CHICAGO (Sun-Times Media Wire) - More than 100 students and staff members were hospitalized after high levels of carbon monoxide were detected at a South Side elementary school Thursday morning.
Horace Mann Elementary at 8050 S. Chappel Ave. was evacuated about 8:30 a.m. after carbon monoxide detectors were triggered, according to Fire Media Affairs and a statement from Chicago Public Schools.
Fourteen staff members and 139 students were taken to hospitals for precautionary reasons, authorities said.
The school has 13 carbon monoxide detectors, 12 of which were installed in the last month, according to CPS. Students were moved to the school’s annex after the evacuation, and classes were conducted there for the remainder of the day.
The school will be open Friday, and classes will be held in the annex building, which has space for all of the students, according to the CPS statement.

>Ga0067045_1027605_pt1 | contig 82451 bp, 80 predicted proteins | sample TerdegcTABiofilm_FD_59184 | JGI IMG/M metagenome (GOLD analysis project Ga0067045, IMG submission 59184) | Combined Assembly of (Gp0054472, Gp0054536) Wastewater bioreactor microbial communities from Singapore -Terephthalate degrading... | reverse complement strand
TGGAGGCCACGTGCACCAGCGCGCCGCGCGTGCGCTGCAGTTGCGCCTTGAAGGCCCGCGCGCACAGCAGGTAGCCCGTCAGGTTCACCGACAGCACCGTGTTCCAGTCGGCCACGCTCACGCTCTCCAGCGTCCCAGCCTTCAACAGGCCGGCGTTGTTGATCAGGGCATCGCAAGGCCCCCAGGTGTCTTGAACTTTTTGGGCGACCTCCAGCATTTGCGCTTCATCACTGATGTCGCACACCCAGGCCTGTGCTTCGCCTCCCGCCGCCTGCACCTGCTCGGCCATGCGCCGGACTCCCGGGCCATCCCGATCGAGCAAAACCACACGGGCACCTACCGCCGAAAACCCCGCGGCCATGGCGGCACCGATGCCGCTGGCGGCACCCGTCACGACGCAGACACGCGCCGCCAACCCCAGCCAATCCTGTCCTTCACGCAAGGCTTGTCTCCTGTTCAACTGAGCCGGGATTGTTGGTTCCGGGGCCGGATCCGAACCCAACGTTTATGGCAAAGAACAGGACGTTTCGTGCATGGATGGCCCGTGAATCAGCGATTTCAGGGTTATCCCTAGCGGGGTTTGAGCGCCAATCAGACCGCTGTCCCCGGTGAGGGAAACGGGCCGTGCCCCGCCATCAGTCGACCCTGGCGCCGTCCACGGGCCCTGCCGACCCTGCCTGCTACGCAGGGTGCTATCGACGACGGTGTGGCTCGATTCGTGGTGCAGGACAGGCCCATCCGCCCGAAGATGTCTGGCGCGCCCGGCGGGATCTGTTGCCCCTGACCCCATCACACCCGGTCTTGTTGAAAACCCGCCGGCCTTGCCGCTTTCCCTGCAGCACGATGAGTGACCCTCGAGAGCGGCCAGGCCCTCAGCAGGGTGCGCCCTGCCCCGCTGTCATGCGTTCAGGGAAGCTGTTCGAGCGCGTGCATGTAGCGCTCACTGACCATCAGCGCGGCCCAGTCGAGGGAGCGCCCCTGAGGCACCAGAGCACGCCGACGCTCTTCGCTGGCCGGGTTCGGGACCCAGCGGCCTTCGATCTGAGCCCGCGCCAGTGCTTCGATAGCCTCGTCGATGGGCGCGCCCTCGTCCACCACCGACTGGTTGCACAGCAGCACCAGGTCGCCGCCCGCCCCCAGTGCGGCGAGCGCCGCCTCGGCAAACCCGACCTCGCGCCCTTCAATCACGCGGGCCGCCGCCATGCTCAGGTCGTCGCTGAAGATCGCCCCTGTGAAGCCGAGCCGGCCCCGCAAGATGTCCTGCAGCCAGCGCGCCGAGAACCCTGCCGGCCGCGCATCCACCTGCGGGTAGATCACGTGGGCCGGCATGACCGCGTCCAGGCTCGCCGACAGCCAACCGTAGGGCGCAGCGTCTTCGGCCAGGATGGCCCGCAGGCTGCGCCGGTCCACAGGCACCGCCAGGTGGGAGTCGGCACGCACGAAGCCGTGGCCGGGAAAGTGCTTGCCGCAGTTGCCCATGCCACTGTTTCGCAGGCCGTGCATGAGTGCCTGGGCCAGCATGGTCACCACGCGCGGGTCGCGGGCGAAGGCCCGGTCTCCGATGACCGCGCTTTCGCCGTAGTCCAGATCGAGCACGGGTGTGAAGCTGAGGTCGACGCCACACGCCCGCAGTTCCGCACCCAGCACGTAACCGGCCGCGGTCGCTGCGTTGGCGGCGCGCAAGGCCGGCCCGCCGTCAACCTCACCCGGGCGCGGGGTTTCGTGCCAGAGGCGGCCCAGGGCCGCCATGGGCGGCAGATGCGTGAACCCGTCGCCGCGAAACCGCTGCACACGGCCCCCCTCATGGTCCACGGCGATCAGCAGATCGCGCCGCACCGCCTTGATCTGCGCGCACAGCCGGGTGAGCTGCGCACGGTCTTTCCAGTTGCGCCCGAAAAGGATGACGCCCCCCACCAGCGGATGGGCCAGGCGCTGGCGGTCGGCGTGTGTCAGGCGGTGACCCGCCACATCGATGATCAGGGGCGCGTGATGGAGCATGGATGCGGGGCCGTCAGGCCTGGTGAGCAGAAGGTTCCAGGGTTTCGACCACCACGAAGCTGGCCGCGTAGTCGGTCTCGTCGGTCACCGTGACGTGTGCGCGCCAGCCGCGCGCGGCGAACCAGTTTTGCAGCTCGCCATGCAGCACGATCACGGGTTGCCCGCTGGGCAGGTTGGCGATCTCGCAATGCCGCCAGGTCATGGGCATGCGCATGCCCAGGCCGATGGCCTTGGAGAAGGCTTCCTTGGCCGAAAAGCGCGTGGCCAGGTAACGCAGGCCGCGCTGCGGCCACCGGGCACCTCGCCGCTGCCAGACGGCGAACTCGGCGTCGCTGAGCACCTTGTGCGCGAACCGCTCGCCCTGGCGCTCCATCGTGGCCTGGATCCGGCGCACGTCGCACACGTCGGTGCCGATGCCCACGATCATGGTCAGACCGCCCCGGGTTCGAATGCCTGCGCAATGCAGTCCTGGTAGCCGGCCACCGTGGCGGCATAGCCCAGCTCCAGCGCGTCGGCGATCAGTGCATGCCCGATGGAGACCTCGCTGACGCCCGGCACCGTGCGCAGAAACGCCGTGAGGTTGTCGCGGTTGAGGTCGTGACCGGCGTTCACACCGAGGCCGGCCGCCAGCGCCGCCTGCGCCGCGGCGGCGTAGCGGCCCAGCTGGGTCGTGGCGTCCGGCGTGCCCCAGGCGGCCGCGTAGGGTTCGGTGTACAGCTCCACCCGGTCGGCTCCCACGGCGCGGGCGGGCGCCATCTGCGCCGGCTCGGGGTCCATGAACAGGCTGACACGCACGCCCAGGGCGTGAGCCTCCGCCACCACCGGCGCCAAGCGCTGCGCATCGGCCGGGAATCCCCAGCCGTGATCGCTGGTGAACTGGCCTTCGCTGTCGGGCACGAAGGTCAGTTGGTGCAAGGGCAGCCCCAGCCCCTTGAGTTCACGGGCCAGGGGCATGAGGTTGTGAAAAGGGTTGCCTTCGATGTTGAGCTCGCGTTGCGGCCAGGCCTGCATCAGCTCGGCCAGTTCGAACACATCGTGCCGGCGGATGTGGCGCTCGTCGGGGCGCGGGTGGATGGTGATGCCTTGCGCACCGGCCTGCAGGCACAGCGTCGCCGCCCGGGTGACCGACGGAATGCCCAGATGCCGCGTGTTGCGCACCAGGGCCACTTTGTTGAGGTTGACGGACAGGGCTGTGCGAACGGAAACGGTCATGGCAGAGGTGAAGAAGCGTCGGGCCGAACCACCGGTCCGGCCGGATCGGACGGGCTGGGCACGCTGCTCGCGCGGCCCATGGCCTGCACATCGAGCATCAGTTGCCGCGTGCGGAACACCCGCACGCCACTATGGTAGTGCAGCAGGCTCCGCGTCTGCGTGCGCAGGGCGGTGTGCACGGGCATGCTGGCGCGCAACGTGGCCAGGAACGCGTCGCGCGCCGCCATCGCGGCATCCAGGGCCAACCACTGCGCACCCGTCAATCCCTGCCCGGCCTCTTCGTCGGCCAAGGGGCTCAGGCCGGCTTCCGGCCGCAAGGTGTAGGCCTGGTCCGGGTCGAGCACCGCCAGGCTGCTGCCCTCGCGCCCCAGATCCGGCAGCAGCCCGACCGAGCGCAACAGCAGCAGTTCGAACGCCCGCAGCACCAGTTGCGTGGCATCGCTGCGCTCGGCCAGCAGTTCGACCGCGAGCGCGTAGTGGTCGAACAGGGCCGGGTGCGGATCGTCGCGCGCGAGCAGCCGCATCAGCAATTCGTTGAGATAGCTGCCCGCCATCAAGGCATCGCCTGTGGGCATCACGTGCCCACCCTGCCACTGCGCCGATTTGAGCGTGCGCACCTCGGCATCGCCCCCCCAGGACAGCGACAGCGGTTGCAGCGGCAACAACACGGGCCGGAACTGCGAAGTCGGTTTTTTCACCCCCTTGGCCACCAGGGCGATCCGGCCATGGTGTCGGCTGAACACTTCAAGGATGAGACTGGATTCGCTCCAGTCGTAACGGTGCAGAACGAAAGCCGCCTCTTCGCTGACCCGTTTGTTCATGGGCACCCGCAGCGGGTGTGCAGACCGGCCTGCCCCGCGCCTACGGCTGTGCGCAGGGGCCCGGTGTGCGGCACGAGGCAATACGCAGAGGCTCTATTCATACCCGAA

“CPS appreciates the Fire Department’s precaution and quick action at Mann this morning, as the safety of our students and staff is of the utmost importance to the district,” according to the statement. “We are in contact with parents of affected students, and we will work with the Fire Department to get to the bottom of what happened today.”
School officials communicated with parents throughout the day, providing personal calls to parents whose children were sent to the hospital and robocalls to all families, according to CPS. Also, the school district provided transportation to parents who needed assistance reaching the hospital.
The school’s engineer “took a scheduled day off” Thursday, and a substitute engineer was at the school before students arrived to check a boiler, according to the statement.
The cause of the leak has not yet been determined, officials said. CPS is working with a private contractor to determine the cause and students will not be allowed back inside the school until repairs are made and the building is certified as safe.
More than 30 years ago, over 200 Mann students were hospitalized after a carbon monoxide leak in October 1984, the Sun-Times reported at the time. A teacher and 206 students were sent to 16 hospitals in 12 ambulances and two school buses, but no one was seriously injured.